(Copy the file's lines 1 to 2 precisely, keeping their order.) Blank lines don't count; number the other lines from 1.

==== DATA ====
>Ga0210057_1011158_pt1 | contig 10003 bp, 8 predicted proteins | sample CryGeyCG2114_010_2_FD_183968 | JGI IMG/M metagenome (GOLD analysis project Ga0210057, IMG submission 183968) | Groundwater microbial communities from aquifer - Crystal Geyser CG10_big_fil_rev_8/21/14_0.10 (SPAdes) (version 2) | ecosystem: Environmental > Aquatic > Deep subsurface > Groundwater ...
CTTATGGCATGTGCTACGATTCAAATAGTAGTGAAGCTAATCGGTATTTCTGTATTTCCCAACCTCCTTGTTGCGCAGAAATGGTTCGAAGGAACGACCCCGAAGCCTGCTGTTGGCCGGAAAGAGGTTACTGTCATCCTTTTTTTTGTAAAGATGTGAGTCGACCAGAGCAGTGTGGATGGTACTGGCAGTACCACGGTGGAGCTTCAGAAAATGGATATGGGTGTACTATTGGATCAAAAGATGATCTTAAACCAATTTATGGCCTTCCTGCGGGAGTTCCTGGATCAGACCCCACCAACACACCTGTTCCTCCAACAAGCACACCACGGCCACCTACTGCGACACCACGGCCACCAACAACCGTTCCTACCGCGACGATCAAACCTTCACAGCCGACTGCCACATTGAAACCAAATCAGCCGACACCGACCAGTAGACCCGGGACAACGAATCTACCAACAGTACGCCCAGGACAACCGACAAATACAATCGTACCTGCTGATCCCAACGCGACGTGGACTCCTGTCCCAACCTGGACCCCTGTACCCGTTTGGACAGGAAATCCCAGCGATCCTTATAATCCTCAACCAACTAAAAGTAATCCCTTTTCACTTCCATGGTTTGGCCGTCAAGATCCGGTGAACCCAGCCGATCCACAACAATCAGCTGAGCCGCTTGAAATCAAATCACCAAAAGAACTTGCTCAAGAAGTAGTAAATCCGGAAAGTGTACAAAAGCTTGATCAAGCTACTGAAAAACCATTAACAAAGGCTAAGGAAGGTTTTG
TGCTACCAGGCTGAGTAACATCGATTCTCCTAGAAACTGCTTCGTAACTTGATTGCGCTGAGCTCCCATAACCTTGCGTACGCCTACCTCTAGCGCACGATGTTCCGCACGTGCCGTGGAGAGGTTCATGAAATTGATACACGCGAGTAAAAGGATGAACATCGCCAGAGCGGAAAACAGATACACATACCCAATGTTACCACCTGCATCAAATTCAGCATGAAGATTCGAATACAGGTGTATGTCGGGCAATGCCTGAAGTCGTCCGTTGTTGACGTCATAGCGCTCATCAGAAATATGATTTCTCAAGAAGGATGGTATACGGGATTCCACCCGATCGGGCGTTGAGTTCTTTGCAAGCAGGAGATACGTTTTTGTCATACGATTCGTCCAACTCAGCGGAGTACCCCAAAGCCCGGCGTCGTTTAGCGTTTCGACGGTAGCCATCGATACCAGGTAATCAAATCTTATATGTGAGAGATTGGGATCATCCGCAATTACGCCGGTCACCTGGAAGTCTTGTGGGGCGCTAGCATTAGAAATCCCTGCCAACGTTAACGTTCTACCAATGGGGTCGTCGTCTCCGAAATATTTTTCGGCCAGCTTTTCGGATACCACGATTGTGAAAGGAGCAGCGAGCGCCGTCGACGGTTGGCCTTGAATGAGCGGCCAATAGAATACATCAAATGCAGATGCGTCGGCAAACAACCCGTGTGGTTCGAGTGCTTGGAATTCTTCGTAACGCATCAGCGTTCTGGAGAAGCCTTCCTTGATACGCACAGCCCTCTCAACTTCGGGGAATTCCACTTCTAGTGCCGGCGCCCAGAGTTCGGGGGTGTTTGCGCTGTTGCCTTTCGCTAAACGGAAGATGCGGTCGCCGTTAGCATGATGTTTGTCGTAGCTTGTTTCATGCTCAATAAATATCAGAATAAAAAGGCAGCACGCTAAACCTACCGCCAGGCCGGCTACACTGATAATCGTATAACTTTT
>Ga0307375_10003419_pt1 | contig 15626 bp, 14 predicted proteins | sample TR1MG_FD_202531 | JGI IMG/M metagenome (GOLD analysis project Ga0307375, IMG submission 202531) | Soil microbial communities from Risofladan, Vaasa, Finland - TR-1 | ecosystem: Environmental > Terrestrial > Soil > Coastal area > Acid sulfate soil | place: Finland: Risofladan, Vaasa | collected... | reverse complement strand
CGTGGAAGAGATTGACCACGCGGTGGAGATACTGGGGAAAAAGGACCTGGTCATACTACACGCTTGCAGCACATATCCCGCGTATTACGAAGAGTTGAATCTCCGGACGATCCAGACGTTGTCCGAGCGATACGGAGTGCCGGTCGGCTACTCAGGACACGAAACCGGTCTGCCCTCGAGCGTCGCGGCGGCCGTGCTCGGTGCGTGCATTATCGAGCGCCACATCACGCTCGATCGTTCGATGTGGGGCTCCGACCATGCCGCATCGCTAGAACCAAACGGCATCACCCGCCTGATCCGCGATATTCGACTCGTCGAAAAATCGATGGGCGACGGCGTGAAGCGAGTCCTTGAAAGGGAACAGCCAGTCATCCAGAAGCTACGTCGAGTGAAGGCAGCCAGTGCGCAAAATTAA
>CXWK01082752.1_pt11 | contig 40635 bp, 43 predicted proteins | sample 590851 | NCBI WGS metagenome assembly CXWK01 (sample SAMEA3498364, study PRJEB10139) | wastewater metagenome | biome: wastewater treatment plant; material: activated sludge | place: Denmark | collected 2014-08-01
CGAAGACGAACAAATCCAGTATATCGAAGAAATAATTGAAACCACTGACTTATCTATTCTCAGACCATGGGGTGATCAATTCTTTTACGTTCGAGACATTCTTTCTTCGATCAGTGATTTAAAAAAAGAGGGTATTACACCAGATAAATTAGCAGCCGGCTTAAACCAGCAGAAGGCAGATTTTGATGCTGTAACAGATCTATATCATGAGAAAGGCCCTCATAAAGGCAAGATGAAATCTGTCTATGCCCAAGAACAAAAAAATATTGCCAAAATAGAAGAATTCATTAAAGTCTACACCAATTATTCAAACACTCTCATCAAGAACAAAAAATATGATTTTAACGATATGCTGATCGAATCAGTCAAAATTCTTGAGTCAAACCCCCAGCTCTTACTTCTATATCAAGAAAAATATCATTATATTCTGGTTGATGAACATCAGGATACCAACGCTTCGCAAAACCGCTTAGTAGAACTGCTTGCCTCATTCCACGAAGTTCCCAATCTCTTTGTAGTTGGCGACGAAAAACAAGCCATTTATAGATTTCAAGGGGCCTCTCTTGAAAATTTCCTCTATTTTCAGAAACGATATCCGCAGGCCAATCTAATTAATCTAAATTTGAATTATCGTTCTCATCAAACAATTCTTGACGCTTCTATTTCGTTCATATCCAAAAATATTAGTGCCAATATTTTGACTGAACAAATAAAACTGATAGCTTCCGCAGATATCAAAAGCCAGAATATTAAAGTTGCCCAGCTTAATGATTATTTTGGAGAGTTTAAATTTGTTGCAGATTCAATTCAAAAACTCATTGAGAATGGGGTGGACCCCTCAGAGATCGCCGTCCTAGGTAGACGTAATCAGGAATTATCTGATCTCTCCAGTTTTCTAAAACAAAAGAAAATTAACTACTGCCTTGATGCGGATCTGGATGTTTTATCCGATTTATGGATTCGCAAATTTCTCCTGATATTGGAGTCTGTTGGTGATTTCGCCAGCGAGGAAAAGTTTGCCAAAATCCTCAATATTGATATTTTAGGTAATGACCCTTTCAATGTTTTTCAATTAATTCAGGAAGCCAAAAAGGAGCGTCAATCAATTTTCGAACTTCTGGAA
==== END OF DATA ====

>Ga0210057_1011158_pt1 | contig 10003 bp, 8 predicted proteins | sample CryGeyCG2114_010_2_FD_183968 | JGI IMG/M metagenome (GOLD analysis project Ga0210057, IMG submission 183968) | Groundwater microbial communities from aquifer - Crystal Geyser CG10_big_fil_rev_8/21/14_0.10 (SPAdes) (version 2) | ecosystem: Environmental > Aquatic > Deep subsurface > Groundwater ...
CTTATGGCATGTGCTACGATTCAAATAGTAGTGAAGCTAATCGGTATTTCTGTATTTCCCAACCTCCTTGTTGCGCAGAAATGGTTCGAAGGAACGACCCCGAAGCCTGCTGTTGGCCGGAAAGAGGTTACTGTCATCCTTTTTTTTGTAAAGATGTGAGTCGACCAGAGCAGTGTGGATGGTACTGGCAGTACCACGGTGGAGCTTCAGAAAATGGATATGGGTGTACTATTGGATCAAAAGATGATCTTAAACCAATTTATGGCCTTCCTGCGGGAGTTCCTGGATCAGACCCCACCAACACACCTGTTCCTCCAACAAGCACACCACGGCCACCTACTGCGACACCACGGCCACCAACAACCGTTCCTACCGCGACGATCAAACCTTCACAGCCGACTGCCACATTGAAACCAAATCAGCCGACACCGACCAGTAGACCCGGGACAACGAATCTACCAACAGTACGCCCAGGACAACCGACAAATACAATCGTACCTGCTGATCCCAACGCGACGTGGACTCCTGTCCCAACCTGGACCCCTGTACCCGTTTGGACAGGAAATCCCAGCGATCCTTATAATCCTCAACCAACTAAAAGTAATCCCTTTTCACTTCCATGGTTTGGCCGTCAAGATCCGGTGAACCCAGCCGATCCACAACAATCAGCTGAGCCGCTTGAAATCAAATCACCAAAAGAACTTGCTCAAGAAGTAGTAAATCCGGAAAGTGTACAAAAGCTTGATCAAGCTACTGAAAAACCATTAACAAAGGCTAAGGAAGGTTTTG